|dc.description.abstract||The purpose of this study was to assess job satisfaction of middle school principals in Virginia as measured by the Minnesota Satisfaction Questionnaire (MSQ). The primary question addressed by the study was: What is the general satisfaction level of middle school principals in Virginia as measured by the Minnesota Satisfaction Questionnaire? In addition to the primary question, three sub-questions were addressed by the study. They were: a) What is the general satisfaction level according to the demographic variables gender, age, degree, experience, school location, and school size? b) what is the satisfaction level for each of the 20 dimensions of the job measured by the MSQ? and c) what is the satisfaction level for the 20 dimensions of the job according to the demographic variables gender, age, degree, experience, school location, and school size?
One hundred eighty-eight middle school principals in Virginia selected from the 1997-98 Virginia Educational Directory were surveyed with the Individual Data Sheet and the Minnesota Satisfaction Questionnaire. Demographic data pertaining to gender, age, experience, degree, school location, and school size were collected through use of the Individual Data Sheet. The 1967 Long-Form Minnesota Satisfaction Questionnaire was used to measure job satisfaction. This instrument utilized a 20-dimension Likert-type scale with five response alternatives ranging from "Not Satisfied" (weighted 1) to "Extremely Satisfied" (weighted 5). On this scale, the general satisfaction score for the respondents resulted in a mean of 3.65 (SD= .57) indicating that these principals are "Satisfied" (3.00-3.99) with their jobs. According to the demographic variables, all general satisfaction scores were within the "Satisfied" range. The mean scores for the 20 dimensions ranged from "Slightly Satisfied" (2.00-2.99) to "Very Satisfied" (4.00-4.99). Compensation ranked the lowest in the hierarchy ( M=2.83, SD=.94), and Social Service ranked the highest ( M=4.19, SD= .73). Demographically, females were significantly more satisfied with Activity and Variety than males; younger and older principals were significantly more satisfied with Activity than middle aged principals; principals with educational specialist degrees were significantly more satisfied with Achievement than doctorate and masters principals; principals from suburban schools were significantly more satisfied with Compensation, Supervision, and Working Conditions than urban and rural principals, and principals at large schools were significantly more satisfied with General Satisfaction, Advancement, and Security than principals from small schools.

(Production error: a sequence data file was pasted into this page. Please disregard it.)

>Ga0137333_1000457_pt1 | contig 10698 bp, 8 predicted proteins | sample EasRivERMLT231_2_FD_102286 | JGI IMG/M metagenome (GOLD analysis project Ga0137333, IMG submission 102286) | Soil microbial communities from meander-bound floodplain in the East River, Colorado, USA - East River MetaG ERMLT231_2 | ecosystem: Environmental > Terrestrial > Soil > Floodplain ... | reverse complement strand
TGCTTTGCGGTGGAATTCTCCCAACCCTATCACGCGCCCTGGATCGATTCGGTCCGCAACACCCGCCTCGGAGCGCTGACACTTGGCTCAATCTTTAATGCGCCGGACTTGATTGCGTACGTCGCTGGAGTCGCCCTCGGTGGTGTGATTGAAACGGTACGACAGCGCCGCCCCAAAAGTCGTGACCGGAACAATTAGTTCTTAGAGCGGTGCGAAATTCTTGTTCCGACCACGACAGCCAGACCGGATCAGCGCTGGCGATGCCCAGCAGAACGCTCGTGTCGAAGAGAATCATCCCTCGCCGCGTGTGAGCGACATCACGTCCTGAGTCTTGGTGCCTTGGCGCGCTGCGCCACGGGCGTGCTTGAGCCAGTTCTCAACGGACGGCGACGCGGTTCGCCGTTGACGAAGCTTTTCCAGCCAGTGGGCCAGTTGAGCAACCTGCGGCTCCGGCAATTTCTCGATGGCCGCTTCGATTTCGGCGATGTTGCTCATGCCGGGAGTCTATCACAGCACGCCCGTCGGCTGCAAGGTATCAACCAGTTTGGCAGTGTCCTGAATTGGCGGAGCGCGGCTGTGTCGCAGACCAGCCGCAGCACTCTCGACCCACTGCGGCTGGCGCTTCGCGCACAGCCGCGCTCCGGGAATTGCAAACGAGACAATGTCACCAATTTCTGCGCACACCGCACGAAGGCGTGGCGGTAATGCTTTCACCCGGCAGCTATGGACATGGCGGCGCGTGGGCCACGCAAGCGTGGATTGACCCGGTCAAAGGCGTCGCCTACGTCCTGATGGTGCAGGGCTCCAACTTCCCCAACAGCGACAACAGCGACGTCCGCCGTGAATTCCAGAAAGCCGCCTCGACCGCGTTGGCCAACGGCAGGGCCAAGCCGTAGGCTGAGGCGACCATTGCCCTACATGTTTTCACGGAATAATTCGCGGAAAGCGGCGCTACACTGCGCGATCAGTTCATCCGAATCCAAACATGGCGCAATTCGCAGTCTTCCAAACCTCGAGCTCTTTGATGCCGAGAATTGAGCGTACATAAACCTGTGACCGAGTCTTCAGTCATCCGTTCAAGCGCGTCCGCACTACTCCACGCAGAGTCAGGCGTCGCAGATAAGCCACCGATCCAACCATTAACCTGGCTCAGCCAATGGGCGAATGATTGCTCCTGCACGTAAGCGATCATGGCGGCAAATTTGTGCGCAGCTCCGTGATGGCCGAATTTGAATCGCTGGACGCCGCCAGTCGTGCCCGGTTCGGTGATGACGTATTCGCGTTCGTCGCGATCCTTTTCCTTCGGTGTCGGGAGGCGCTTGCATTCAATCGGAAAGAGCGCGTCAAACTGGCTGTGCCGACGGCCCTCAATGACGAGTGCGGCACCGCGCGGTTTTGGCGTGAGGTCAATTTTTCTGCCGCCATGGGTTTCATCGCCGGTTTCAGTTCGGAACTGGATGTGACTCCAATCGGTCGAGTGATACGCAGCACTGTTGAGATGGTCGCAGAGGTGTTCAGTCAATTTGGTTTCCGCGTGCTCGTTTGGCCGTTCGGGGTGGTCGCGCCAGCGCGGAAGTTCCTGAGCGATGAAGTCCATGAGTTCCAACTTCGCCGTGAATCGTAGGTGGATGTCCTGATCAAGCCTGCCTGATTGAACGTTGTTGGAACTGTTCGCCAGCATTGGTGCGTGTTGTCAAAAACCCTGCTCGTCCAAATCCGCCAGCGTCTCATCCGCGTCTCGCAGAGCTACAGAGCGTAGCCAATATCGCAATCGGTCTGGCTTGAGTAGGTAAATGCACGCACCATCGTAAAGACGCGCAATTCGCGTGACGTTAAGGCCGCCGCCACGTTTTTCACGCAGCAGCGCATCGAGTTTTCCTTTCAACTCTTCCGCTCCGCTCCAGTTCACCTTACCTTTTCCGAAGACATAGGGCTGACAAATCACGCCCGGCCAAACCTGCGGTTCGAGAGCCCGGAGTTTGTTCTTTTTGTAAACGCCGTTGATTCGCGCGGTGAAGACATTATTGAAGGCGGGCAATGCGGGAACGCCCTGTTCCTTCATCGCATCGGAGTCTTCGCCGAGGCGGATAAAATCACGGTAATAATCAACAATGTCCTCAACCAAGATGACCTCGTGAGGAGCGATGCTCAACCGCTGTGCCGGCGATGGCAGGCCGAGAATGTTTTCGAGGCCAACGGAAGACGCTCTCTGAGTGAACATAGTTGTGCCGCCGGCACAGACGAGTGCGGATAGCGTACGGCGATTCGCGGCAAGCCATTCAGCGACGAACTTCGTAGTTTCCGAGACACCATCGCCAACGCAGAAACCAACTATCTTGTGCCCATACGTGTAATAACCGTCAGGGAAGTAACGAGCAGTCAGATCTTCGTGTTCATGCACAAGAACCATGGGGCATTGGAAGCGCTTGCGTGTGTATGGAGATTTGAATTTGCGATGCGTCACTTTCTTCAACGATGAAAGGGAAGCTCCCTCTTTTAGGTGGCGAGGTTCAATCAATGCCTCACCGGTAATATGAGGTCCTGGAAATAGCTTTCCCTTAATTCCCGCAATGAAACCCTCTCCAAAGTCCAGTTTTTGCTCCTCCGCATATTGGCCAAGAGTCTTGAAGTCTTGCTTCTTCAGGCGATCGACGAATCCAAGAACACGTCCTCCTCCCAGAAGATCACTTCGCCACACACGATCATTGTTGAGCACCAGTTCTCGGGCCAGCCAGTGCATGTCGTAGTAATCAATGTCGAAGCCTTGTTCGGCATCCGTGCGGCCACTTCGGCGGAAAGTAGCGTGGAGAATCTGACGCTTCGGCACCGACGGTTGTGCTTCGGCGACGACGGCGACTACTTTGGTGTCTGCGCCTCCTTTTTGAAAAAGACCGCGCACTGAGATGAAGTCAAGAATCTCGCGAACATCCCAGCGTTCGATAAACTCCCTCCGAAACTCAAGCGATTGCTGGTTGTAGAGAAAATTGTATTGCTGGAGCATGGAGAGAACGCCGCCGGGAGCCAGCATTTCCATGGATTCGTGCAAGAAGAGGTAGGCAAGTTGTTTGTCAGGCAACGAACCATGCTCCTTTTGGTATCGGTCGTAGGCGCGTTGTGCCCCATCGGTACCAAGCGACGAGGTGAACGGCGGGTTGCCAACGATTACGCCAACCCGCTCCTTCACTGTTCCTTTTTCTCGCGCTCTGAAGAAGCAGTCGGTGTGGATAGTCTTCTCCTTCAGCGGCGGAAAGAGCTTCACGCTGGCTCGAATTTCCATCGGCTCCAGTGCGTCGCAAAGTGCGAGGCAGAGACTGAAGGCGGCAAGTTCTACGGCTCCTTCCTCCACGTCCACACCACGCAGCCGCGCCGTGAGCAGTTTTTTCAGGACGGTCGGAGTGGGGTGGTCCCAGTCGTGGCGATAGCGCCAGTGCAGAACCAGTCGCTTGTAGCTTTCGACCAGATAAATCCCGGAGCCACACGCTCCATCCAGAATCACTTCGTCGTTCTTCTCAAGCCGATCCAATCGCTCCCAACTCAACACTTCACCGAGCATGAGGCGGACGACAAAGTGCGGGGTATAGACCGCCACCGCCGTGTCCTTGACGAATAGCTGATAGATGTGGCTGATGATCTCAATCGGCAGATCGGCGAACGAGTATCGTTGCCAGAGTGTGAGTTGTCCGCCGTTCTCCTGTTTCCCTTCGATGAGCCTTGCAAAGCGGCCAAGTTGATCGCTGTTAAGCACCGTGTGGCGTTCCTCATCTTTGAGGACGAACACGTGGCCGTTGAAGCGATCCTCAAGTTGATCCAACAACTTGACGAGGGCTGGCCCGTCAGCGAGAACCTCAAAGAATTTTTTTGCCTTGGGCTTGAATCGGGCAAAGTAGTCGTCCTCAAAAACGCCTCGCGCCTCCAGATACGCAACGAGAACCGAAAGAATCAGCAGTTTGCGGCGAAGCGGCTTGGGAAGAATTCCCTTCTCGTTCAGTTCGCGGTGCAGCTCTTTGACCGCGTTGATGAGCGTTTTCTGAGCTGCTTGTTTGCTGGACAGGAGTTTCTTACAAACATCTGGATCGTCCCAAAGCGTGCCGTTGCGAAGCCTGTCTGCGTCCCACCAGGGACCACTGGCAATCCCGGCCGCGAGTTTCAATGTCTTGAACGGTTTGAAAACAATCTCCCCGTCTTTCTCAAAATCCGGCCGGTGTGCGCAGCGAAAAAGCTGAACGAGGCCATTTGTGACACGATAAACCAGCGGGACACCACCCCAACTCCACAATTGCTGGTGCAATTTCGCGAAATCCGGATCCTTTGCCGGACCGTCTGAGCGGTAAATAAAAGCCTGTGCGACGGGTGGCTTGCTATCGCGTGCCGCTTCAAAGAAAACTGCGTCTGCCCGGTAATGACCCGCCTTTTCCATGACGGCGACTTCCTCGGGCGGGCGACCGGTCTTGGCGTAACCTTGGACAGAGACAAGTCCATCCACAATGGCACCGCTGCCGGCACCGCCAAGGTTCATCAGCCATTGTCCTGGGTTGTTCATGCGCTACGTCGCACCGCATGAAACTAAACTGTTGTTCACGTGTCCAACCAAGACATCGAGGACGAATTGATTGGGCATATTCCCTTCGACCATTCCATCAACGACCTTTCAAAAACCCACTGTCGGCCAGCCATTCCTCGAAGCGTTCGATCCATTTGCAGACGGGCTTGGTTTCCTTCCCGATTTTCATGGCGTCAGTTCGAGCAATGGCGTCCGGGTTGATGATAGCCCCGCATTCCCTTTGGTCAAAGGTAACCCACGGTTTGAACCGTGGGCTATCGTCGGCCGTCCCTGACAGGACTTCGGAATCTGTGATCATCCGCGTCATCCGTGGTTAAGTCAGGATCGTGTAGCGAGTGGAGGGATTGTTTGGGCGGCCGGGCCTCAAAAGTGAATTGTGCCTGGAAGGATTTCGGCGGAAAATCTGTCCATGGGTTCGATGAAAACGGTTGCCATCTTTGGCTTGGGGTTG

Recommendations for further research included conducting a study of principal satisfaction and student performance; conduct a comparative investigation of elementary, middle and secondary principal satisfaction; investigate principal satisfaction and school size, and study job satisfaction of principals using the interview technique or an open-ended survey instrument.||en